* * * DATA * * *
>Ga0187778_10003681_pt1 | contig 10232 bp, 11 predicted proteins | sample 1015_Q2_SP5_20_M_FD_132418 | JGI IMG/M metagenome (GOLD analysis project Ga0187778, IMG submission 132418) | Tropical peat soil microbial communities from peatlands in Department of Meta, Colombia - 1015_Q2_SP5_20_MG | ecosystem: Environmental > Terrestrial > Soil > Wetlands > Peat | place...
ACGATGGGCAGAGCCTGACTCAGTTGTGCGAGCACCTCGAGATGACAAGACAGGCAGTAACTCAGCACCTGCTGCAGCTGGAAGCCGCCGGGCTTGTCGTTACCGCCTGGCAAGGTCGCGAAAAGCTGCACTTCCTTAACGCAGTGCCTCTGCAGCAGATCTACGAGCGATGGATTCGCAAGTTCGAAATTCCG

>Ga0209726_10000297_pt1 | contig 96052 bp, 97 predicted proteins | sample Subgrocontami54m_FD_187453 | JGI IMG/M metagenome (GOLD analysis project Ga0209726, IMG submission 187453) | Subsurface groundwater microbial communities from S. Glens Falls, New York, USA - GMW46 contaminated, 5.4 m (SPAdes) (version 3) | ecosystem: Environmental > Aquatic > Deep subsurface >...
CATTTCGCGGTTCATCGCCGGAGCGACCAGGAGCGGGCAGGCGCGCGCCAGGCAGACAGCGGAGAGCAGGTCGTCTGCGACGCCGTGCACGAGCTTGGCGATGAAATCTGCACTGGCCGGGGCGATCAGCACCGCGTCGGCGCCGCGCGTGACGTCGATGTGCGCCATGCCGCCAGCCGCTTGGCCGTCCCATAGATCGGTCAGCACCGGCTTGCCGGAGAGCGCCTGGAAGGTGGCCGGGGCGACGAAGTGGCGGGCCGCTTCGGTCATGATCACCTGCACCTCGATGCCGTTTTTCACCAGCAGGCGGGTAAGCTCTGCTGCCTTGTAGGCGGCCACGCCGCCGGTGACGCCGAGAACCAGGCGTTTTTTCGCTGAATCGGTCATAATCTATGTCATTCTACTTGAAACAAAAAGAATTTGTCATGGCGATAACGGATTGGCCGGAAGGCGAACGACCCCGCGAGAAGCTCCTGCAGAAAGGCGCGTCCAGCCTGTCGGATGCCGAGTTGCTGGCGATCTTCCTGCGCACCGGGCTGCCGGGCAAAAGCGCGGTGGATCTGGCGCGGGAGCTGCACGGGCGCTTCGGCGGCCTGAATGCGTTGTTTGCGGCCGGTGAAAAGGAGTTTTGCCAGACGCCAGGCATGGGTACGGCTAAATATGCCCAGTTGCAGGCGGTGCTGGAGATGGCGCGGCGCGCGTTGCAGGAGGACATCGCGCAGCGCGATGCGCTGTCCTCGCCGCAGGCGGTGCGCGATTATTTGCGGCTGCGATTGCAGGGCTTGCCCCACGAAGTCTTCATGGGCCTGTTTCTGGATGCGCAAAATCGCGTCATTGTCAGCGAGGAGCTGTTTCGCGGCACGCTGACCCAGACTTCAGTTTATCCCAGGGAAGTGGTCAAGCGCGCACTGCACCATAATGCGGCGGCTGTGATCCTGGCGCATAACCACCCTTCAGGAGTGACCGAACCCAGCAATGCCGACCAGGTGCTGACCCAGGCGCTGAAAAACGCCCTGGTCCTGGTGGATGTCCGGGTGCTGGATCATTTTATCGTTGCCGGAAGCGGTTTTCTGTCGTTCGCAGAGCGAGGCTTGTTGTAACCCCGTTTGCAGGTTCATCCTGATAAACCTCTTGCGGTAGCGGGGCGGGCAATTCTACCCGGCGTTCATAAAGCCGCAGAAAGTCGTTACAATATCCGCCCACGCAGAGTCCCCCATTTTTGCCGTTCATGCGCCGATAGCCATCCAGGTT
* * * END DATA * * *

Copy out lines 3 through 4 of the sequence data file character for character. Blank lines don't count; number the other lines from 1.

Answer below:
>Ga0209726_10000297_pt1 | contig 96052 bp, 97 predicted proteins | sample Subgrocontami54m_FD_187453 | JGI IMG/M metagenome (GOLD analysis project Ga0209726, IMG submission 187453) | Subsurface groundwater microbial communities from S. Glens Falls, New York, USA - GMW46 contaminated, 5.4 m (SPAdes) (version 3) | ecosystem: Environmental > Aquatic > Deep subsurface >...
CATTTCGCGGTTCATCGCCGGAGCGACCAGGAGCGGGCAGGCGCGCGCCAGGCAGACAGCGGAGAGCAGGTCGTCTGCGACGCCGTGCACGAGCTTGGCGATGAAATCTGCACTGGCCGGGGCGATCAGCACCGCGTCGGCGCCGCGCGTGACGTCGATGTGCGCCATGCCGCCAGCCGCTTGGCCGTCCCATAGATCGGTCAGCACCGGCTTGCCGGAGAGCGCCTGGAAGGTGGCCGGGGCGACGAAGTGGCGGGCCGCTTCGGTCATGATCACCTGCACCTCGATGCCGTTTTTCACCAGCAGGCGGGTAAGCTCTGCTGCCTTGTAGGCGGCCACGCCGCCGGTGACGCCGAGAACCAGGCGTTTTTTCGCTGAATCGGTCATAATCTATGTCATTCTACTTGAAACAAAAAGAATTTGTCATGGCGATAACGGATTGGCCGGAAGGCGAACGACCCCGCGAGAAGCTCCTGCAGAAAGGCGCGTCCAGCCTGTCGGATGCCGAGTTGCTGGCGATCTTCCTGCGCACCGGGCTGCCGGGCAAAAGCGCGGTGGATCTGGCGCGGGAGCTGCACGGGCGCTTCGGCGGCCTGAATGCGTTGTTTGCGGCCGGTGAAAAGGAGTTTTGCCAGACGCCAGGCATGGGTACGGCTAAATATGCCCAGTTGCAGGCGGTGCTGGAGATGGCGCGGCGCGCGTTGCAGGAGGACATCGCGCAGCGCGATGCGCTGTCCTCGCCGCAGGCGGTGCGCGATTATTTGCGGCTGCGATTGCAGGGCTTGCCCCACGAAGTCTTCATGGGCCTGTTTCTGGATGCGCAAAATCGCGTCATTGTCAGCGAGGAGCTGTTTCGCGGCACGCTGACCCAGACTTCAGTTTATCCCAGGGAAGTGGTCAAGCGCGCACTGCACCATAATGCGGCGGCTGTGATCCTGGCGCATAACCACCCTTCAGGAGTGACCGAACCCAGCAATGCCGACCAGGTGCTGACCCAGGCGCTGAAAAACGCCCTGGTCCTGGTGGATGTCCGGGTGCTGGATCATTTTATCGTTGCCGGAAGCGGTTTTCTGTCGTTCGCAGAGCGAGGCTTGTTGTAACCCCGTTTGCAGGTTCATCCTGATAAACCTCTTGCGGTAGCGGGGCGGGCAATTCTACCCGGCGTTCATAAAGCCGCAGAAAGTCGTTACAATATCCGCCCACGCAGAGTCCCCCATTTTTGCCGTTCATGCGCCGATAGCCATCCAGGTT